Friday, October 03, 2014

Sage



The main active chemicals in sage are alpha and beta thujones, camphor, rosmarinic acid, tannins, flavanoids, and cineole.  It is a potent anti-inflammatory,

making it helpful in treating cuts and wounds, sprains, ulcers, and joint pain.  It also has anti-fungal, antibacterial and antiviral properties.  It contains estrogenic biochemicals, making it good for relieving postmenopausal symptoms.  It is helpful in liver disorders.  Make it as tea and use it for gargling in cases of sore throat, gum disease, and any kind of inflammation of the mouth.  You can even chew the leaves to clean your teeth!   Extracts from Rosemary and Sage are two substances that are allowed to be placed in food products to retard spoilage and prevent free radical oxidation. In other words, they keep the fats in the products from becoming rancid due to oxidation by free radicals.  They will also help prevent oxidation of fats in the body, which is one cause of atheroschlerosis.  One German study found that drinking an infusion of sage tea reduced blood sugar levels in people with diabetes, but only when they took the infusion on an empty stomach.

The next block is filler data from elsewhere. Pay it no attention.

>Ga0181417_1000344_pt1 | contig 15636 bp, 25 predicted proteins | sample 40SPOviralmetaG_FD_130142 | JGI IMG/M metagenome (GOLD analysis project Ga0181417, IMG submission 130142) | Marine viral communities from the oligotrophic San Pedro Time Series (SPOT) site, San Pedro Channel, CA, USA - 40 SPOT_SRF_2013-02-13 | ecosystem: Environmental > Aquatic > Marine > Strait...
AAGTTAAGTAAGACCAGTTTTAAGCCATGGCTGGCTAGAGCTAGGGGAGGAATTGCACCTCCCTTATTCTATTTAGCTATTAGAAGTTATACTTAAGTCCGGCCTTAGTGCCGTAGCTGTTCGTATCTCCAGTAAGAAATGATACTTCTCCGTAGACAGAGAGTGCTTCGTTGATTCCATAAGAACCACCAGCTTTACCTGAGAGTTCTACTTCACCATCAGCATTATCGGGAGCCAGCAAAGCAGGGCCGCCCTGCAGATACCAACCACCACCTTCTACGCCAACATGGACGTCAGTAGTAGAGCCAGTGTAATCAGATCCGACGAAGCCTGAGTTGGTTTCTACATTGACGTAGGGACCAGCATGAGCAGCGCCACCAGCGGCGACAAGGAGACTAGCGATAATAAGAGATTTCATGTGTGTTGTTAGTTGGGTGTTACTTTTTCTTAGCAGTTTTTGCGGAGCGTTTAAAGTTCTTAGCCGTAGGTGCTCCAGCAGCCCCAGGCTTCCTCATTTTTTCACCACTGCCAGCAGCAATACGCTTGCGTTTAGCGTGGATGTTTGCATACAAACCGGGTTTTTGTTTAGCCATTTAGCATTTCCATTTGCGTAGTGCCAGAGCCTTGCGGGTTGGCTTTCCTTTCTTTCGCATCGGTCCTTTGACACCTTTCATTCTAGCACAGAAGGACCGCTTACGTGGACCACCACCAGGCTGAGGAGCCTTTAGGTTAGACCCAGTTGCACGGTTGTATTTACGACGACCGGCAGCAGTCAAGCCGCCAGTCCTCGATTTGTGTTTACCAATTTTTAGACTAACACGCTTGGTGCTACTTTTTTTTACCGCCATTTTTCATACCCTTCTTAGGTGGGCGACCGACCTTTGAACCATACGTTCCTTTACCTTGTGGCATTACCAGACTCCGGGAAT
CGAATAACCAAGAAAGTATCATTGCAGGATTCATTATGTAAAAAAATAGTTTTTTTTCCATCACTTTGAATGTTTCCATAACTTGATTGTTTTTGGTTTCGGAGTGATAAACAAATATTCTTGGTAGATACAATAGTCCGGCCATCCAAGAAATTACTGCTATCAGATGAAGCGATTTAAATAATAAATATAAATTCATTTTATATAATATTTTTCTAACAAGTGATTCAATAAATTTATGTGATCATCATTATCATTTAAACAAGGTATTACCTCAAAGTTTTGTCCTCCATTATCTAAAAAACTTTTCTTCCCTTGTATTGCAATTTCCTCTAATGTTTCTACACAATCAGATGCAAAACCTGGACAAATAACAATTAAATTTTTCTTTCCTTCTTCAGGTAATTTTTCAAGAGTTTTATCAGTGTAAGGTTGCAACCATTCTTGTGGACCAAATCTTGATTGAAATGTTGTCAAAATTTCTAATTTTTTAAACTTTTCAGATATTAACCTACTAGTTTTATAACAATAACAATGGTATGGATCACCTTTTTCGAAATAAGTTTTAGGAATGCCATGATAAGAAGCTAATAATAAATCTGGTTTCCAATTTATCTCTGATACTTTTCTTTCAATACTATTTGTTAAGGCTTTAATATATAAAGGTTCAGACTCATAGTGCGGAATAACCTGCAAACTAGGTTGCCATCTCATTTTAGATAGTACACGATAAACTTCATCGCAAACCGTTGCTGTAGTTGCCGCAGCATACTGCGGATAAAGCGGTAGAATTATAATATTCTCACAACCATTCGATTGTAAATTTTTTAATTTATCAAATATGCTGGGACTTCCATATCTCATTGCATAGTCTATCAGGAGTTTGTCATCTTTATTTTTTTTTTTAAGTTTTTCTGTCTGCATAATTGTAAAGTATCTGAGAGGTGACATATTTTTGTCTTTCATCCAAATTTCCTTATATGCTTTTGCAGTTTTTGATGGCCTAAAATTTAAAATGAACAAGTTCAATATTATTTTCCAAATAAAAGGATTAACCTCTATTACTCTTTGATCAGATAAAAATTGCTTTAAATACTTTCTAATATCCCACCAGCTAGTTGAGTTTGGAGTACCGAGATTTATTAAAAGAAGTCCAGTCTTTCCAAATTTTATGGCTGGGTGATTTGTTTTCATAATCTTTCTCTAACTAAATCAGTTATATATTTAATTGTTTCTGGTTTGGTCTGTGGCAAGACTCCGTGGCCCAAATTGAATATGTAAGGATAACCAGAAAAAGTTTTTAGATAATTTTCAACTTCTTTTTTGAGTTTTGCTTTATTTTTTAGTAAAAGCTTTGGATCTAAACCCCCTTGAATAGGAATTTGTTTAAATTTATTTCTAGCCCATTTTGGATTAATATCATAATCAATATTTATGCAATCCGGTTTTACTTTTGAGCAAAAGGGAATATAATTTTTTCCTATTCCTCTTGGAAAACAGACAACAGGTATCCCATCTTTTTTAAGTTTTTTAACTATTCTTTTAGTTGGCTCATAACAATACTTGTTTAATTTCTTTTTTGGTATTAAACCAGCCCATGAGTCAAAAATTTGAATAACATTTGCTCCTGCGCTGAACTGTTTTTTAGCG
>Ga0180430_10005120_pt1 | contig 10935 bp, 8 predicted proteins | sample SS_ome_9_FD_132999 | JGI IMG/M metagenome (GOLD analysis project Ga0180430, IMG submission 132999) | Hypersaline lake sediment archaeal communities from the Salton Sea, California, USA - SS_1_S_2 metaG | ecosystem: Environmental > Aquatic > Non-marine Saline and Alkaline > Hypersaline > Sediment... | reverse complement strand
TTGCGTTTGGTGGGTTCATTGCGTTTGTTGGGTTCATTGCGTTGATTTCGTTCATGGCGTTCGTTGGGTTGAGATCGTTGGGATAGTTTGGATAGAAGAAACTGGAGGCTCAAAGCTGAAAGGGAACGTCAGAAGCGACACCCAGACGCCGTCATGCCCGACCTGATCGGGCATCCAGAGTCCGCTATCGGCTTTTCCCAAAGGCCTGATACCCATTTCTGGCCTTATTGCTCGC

Concentrated sage oil should be used only for aromatherapy and not ingested.  Up to three cups per day of the tea can be ingested. 




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Copyright 2015 Judie C. McMath and The Center for Unhindered Living

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